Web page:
"Writing in 346 and eager to win Philip's approval, Isocrates paid tribute to Philip as a blue-blooded Greek and made it clear at the same time that Macedonians were not Greeks. (Isoc. 5. 108 and 154) Aristotle, born at Stageira on the Macedonian border and the son of a Greek doctor at the Macedonian court, classed the Macedonians and their institution of Monarchy as not Greek, as we shall see shortly. It is thus not surprising that the Macedonians considered themselves to be, and were treated by Alexander the Great as being, separate from the Greeks. They were proud to be so."

Interesting (inadvertent) reversals in Hammond narrative: "Philip and Alexander attracted many able foreigners, especially Greeks, to their service, and many of these were made Companions (e.g. Nearchus a Cretan, Eumenes a citizen of Cardia, and Sitalces a member of the Odrysian royal family). Some of them, if they served in the King's Army, were given Macedonian citizenship, which apparently was in the gift of the king." The Macedonian State p.141

Points of interest: These phrase alone claims that:

(a)   Macedonia was a not a Greek land, and

(b)   that Macedonians were not Greeks

One does not attract foreigners from his own country, and second, one cannot be called a foreigner in his own country.

"These instances show us that even Philip II and Alexander III introduced very few Greeks into the Assembly of Macedones. They wanted the 'Macedones' to have their own esprit the corps; and those of them who came from Lower Macedonia continued to speak the Macedonian dialect among themselves and to address the king or a commander in that dialect as a sign of affection."

[53-an ordinary soldier is represented as speaking in the Macedonian dialect to the dying Alexander in Ps-Callisthenes B 32. 14 (ed. Kroll), and the Macedonian soldiers greeted Eumenes in the Macedonian dialect when he came to command them (Plu. Eum. 14. 11). [p.64]

"The name of the ancient Macedonians is derived from Macedon, who was the grandchild of Deukalion, the father of all Greeks. This we may infer from Hesiod's genealogy. It may be proven that Macedonians spoke Greek since Macedon, the ancestor of Macedonians, was a brother of Magnes, the ancestor of Thessalians, who spoke Greek."

Response to Hammond's conclusion that the Macedonians were Greek:

[1] There were many tribes in Macedonia. If we accept Macedon to be the progenitor of his tribe, where is the connection for the rest of the Macedonian tribes? What about the Lynchestians, Elimiotes, Eordians, Orestians etc., etc.. Besides; In the 'Catalogue of Women', the eponymous founder of Makedonia, Makedon, was the son of Zeus and Deukalion's daughter Thuia. This line of descent excludes him from the Hellenic geneology - and hence, by implication, the Makedonians from the ranks of Hellenism." (Ethnic Identity in Greek Antiquity, by J.Hall, p.64)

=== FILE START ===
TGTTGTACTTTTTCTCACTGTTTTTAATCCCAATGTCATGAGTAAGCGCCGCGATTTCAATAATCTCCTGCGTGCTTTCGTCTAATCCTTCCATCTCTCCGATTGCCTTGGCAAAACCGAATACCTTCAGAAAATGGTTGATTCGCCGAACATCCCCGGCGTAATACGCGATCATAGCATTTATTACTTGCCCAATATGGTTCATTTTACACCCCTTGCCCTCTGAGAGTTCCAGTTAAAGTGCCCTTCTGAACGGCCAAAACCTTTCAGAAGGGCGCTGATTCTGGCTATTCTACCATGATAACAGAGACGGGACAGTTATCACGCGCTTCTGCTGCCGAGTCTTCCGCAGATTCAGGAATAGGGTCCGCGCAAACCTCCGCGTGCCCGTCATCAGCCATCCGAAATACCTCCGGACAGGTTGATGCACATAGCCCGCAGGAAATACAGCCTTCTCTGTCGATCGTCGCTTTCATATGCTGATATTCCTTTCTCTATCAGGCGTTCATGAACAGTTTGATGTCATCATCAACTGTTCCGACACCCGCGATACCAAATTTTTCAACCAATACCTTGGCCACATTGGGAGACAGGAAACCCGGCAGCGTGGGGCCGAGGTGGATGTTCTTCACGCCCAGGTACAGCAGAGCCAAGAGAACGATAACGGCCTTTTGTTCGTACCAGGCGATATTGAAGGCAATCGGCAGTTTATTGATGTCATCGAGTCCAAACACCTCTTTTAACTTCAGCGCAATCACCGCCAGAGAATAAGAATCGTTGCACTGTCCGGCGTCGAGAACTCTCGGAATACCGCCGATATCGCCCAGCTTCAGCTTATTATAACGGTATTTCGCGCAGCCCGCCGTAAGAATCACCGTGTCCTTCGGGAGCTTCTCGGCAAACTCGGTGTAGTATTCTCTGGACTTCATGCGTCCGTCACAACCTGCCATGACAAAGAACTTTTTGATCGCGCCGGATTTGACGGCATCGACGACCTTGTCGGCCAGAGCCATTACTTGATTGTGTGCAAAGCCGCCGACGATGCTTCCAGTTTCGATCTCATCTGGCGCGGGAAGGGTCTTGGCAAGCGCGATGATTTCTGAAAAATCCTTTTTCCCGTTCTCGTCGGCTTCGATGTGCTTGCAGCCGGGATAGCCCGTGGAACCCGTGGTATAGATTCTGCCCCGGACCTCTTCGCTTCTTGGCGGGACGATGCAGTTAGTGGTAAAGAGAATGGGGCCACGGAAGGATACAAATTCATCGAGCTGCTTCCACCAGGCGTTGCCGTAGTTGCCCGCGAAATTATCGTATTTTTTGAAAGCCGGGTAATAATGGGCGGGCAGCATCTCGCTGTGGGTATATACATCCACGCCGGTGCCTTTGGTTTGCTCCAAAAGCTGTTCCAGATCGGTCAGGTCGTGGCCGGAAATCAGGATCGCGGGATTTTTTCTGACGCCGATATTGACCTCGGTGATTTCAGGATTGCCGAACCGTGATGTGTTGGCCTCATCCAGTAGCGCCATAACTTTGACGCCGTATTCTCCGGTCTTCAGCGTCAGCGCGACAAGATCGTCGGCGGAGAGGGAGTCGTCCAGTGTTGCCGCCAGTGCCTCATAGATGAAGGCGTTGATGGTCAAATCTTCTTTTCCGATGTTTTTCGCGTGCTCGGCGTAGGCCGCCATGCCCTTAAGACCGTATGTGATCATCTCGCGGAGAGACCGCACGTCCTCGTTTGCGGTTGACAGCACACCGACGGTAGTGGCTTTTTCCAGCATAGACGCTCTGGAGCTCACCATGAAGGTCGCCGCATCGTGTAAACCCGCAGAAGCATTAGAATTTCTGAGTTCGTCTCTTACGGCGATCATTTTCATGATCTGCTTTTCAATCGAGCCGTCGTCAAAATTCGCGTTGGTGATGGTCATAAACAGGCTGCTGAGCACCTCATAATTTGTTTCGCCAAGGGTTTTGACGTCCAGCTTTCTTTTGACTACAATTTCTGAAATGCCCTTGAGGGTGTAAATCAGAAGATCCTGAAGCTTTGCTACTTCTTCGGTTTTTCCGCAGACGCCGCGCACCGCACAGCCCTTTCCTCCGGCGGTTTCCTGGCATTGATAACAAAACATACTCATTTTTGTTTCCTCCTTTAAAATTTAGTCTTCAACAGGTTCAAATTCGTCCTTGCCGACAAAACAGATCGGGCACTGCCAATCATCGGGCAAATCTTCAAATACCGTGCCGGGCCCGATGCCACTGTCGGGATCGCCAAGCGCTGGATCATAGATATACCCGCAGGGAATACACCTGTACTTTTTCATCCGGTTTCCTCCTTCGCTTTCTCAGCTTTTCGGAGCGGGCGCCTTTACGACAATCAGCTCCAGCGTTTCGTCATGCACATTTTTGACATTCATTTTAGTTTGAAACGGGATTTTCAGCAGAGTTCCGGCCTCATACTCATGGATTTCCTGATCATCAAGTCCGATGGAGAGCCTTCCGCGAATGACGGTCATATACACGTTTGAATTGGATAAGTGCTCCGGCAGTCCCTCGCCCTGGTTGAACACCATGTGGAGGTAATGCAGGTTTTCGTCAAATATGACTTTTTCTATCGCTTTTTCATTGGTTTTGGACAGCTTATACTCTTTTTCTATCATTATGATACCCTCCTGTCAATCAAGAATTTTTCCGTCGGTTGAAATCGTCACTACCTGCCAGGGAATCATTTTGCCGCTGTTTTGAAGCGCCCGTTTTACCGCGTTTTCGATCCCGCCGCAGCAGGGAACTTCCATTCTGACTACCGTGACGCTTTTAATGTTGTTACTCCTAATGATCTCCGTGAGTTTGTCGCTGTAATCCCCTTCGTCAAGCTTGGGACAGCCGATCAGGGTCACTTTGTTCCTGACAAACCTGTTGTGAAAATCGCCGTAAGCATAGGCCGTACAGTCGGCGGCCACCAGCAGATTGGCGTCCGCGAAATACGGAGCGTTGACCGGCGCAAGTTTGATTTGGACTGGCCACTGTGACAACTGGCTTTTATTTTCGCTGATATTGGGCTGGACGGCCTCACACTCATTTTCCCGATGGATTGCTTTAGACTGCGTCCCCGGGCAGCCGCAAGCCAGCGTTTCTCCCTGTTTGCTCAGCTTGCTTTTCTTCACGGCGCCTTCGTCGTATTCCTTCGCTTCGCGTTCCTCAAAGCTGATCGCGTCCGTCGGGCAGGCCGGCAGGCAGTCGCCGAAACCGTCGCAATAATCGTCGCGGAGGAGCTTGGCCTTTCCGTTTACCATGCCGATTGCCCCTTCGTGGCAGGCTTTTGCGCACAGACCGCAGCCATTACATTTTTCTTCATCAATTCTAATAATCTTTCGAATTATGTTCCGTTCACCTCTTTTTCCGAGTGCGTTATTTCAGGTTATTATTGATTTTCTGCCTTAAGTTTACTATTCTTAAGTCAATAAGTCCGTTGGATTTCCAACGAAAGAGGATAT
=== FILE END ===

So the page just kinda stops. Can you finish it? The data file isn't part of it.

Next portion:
[2] Professor Borza who is credited as Macedonian specialist and who had completed an extensive research on the ethnicity of the ancient Macedonians, had proven that Hammond's conclusions that the Macedonians were Greek are inaccurate:

"Hammond's firm conclusion that the Macedonians spoke a distinctive dialect of Aeolic Greek is unconvincing to me, resting as it does on an interpretation of a bit of myth quoted by Hellanicus, who made Aeolus the father of the legendary progenitor Macedon". ("In the Shadow of Olympus" p.92.)

"The handful of surviving genuine Macedonian words - not loan words from a Greek - do not show the changes expected from a Greek dialect. And even had they changed at some point it is unlikely that they would have reverted to their original form". ("In the Shadow of Olympus" p.93.)

"As a question of method: why would [Macedonia] an area three hundred miles north of Athens - not colonized by Athens - used an Attic dialect, unless it were imported? That is, the Attic dialect could hardly be native, and its use is likely part of the process of Hellenization. To put the question differently: if the native language of the Macedonians is Greek, what is its Macedonian dialect?"

The above passage showed us clearly that Hammond, no mater how firm he stands on his ‘Greek’ position, still contradicts himself by saying that the Macedonians and the Greeks are two separate ethnic groups. The lines of Professor Eugene Borza, had put an end to the Hammond’s speculations of the supposed Greek origin of the ancient Macedonians, and proven on many instances (not just on the ethnicity issue) in In the Shadow of Olympus and Makedonika, that Hammond’s work on the Macedonian history is inaccurate and as such should be rejected.